36. 36. 36 s 200AB: Flexible Dealing Dos and Don’ ts • Do not use pirated material. • ‘Just in case’ format shifting is not permitted: • Educational institutions cannot make ‘back up’ copies of resources ‘in case’ the original is destroyed. • Educational institutions are not allowed to format shift their whole library or collection 'just in case' it will be useful later on. • Any format shifting needs to be done for the purpose of giving educational instruction in the near future. See information sheets: “Flexible Dealing and the Copyright Amendment Act 2006 – What am I allowed to do?” http://www.smartcopying.edu.au/scw/go/pid/542 “Format Shifting and the Copyright Amendment Act 2006: what am I allowed to do?”: http://www.smartcopying.edu.au/scw/go/pid/529
    37. 37. 37 s 200AB: Flexible Dealing Dos and Don’ts • Don’t copy more than you need. If you copy too large an amount, it might not be covered by this exception. • Access to s 200AB copies must be limited to those students who need to use the material for a class exercise, homework or research task • Remove once no longer needed the s 200AB copy from the LMS, school intranet, class blog/wiki, portal or interactive media gallery as soon as practical, once no longer required for the class, homework or research task. • Label s 200AB copies with words similar to: ‘Copied under s200AB of the Copyright Act 1968’ See information sheet: “Flexible Dealing and the Copyright Amendment Act 2006 – What am I allowed to do?” http://www.smartcopying.edu.au/scw/go/pid/542
    38. 38. 38 Snapshot Summary Part VB  Copying limits: 10% or 1 chapter of book, 10% of words on a website or CDRom.  Attach notice when communicate. Part VA No copying limits. Can format shift. Attach notice when communicate. s.200AB Limited format shifting rights. You cannot buy it. Only copy what you need. Images or print works Off air television and radio broadcasts Podcasts of free-to-air broadcasts (available on the broadcaster’s website) YouTube videos DVDs and videos Note: Most commercial DVDs are protected by ATPMs and cannot be copied because it illegal to circumvent an ATPM. Cassette tapes and CDs TypeofMaterial Copied and Communicated Under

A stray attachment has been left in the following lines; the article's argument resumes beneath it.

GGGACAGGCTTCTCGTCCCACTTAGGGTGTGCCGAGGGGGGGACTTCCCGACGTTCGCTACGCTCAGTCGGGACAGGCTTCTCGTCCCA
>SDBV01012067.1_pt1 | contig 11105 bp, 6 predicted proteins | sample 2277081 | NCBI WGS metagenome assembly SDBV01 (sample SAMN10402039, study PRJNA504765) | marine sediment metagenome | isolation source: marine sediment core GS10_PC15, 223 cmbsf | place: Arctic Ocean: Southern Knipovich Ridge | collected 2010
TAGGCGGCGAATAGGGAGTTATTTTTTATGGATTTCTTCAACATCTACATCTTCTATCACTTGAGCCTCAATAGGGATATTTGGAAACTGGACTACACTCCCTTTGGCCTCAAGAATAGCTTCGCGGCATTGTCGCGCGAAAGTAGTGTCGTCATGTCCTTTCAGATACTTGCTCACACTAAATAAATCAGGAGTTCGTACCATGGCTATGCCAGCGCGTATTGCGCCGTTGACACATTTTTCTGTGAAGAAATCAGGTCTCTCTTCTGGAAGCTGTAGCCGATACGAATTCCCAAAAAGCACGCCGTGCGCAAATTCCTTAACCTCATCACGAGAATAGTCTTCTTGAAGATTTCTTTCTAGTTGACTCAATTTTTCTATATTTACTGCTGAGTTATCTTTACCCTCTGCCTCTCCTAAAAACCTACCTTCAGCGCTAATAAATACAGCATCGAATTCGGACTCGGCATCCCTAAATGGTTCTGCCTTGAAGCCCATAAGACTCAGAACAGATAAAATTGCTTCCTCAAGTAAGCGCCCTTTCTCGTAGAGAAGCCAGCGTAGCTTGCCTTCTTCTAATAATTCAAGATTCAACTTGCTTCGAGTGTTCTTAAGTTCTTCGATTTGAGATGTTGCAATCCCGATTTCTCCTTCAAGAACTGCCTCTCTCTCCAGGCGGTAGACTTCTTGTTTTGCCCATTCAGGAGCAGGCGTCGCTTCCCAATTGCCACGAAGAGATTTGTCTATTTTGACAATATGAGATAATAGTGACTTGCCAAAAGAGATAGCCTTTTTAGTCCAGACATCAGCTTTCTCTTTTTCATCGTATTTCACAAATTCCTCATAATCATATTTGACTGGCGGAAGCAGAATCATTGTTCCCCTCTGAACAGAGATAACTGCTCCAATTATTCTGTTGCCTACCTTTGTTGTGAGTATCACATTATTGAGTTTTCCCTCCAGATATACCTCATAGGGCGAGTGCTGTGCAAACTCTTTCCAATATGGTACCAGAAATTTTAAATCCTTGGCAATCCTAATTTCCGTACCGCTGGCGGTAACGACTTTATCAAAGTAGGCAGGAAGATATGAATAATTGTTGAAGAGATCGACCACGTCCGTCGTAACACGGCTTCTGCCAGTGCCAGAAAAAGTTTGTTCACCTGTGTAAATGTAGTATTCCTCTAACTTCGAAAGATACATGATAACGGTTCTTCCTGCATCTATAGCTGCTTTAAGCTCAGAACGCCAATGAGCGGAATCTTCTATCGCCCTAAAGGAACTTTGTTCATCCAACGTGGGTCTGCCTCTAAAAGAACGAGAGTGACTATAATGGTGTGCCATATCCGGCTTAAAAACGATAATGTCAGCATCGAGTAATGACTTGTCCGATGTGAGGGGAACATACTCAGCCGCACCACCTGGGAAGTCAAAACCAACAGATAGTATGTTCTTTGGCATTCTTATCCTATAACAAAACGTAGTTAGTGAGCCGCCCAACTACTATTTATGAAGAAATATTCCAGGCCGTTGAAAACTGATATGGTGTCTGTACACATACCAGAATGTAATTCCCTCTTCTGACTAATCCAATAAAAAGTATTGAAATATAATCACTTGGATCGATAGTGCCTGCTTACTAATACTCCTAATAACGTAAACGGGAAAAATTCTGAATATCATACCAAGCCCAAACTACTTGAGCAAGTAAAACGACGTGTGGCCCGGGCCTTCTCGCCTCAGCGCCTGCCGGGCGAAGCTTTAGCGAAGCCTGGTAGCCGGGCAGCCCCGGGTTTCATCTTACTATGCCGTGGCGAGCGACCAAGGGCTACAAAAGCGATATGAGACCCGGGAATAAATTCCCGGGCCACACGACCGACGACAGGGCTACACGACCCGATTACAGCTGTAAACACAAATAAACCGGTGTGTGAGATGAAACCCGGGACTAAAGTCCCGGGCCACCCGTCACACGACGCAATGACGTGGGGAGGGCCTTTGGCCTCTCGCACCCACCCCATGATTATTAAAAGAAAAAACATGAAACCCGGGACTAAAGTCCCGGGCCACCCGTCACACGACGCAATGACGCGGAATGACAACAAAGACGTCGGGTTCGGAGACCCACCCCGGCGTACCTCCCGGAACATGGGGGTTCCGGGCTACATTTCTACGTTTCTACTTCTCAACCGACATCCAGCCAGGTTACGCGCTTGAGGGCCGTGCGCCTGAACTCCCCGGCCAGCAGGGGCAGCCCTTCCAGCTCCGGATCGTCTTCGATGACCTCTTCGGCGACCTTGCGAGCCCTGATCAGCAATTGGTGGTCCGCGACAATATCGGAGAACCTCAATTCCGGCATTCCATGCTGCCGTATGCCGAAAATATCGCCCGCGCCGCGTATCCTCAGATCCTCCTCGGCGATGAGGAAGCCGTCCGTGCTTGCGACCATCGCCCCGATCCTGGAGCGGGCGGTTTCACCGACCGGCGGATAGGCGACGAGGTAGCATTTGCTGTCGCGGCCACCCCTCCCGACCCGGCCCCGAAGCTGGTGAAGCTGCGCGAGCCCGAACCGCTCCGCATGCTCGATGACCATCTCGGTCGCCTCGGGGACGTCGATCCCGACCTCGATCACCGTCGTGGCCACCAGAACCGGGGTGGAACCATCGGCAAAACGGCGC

39. 39. 39 Tricky areas: YouTube and iTunes  The terms of YouTube and iTunes provide that the content can only be used for ‘personal, non-commercial’ use.  This may not include copying by educational institutions for ‘educational use’.
    40. 40. 4040 YouTube and iTunes Can I copy YouTube videos and iTunes music for use in class or as part of a resource? • There is no clear answer. • You may be able copy a YouTube video or music from iTunes and use it for educational instruction under s 200 AB… .. BUT the terms and conditions of YouTube and iTunes may not strictly allow this. • It is arguable that the terms and conditions do not form a contract and therefore are not enforceable because sufficient notice is not provided. • YouTube now allows video owners to upload their videos under a Creative Commons licence so they can share their work with others. Teachers Tube is a great alternative: www.teachertube.com For further information: “YouTube: Use by Teachers” : http://www.smartcopying.edu.au/scw/go/pid/855 “Teachers Tube: Use by Teachers”: http://www.smartcopying.edu.au/scw/go/pid/858
    41. 41. 4141 YouTube and iTunes: Linking and Streaming  Practical alternatives to copying videos or music off YouTube or iTunes include: • Directly streaming YouTube videos or iTunes music in class (permitted under s 28) • Linking or embedding the YouTube video or iTunes music where possible. Linking and embedding are not copyright activities as you are not copying the content. See information sheets: “YouTube: Use by Teachers” http://www.smartcopying.edu.au/scw/go/pid/855 “Performance and Communication of works and audio-visual material in class – What am I allowed to do?” http://www.smartcopying.edu.au/scw/go/pid/544
    42. 42. Smartcopying tips… Link – link or embed material whenever possible. Don't download or copy. Providing a link is not a copyright activity. You are not copying the content, just providing a reference to its location elsewhere. 42